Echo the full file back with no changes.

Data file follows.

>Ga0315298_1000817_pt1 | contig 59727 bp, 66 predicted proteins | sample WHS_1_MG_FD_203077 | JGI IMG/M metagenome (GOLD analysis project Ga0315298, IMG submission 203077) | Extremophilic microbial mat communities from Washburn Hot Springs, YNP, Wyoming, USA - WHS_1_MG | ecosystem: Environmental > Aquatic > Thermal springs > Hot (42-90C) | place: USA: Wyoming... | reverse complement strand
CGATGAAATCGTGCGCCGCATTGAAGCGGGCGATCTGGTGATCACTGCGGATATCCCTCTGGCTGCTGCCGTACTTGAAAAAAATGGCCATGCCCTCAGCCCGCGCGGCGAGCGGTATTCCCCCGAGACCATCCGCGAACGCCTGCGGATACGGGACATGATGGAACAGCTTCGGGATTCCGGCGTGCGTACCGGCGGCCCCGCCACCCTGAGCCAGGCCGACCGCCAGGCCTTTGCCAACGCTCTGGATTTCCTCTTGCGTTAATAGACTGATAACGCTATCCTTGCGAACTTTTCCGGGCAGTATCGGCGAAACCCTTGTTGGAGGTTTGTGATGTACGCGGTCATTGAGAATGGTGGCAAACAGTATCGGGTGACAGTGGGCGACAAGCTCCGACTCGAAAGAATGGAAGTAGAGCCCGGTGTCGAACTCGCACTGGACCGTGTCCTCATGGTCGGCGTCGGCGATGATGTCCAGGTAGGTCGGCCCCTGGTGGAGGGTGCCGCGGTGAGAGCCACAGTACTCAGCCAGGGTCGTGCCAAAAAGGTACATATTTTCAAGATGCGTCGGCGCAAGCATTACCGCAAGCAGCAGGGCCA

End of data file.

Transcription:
>Ga0315298_1000817_pt1 | contig 59727 bp, 66 predicted proteins | sample WHS_1_MG_FD_203077 | JGI IMG/M metagenome (GOLD analysis project Ga0315298, IMG submission 203077) | Extremophilic microbial mat communities from Washburn Hot Springs, YNP, Wyoming, USA - WHS_1_MG | ecosystem: Environmental > Aquatic > Thermal springs > Hot (42-90C) | place: USA: Wyoming... | reverse complement strand
CGATGAAATCGTGCGCCGCATTGAAGCGGGCGATCTGGTGATCACTGCGGATATCCCTCTGGCTGCTGCCGTACTTGAAAAAAATGGCCATGCCCTCAGCCCGCGCGGCGAGCGGTATTCCCCCGAGACCATCCGCGAACGCCTGCGGATACGGGACATGATGGAACAGCTTCGGGATTCCGGCGTGCGTACCGGCGGCCCCGCCACCCTGAGCCAGGCCGACCGCCAGGCCTTTGCCAACGCTCTGGATTTCCTCTTGCGTTAATAGACTGATAACGCTATCCTTGCGAACTTTTCCGGGCAGTATCGGCGAAACCCTTGTTGGAGGTTTGTGATGTACGCGGTCATTGAGAATGGTGGCAAACAGTATCGGGTGACAGTGGGCGACAAGCTCCGACTCGAAAGAATGGAAGTAGAGCCCGGTGTCGAACTCGCACTGGACCGTGTCCTCATGGTCGGCGTCGGCGATGATGTCCAGGTAGGTCGGCCCCTGGTGGAGGGTGCCGCGGTGAGAGCCACAGTACTCAGCCAGGGTCGTGCCAAAAAGGTACATATTTTCAAGATGCGTCGGCGCAAGCATTACCGCAAGCAGCAGGGCCA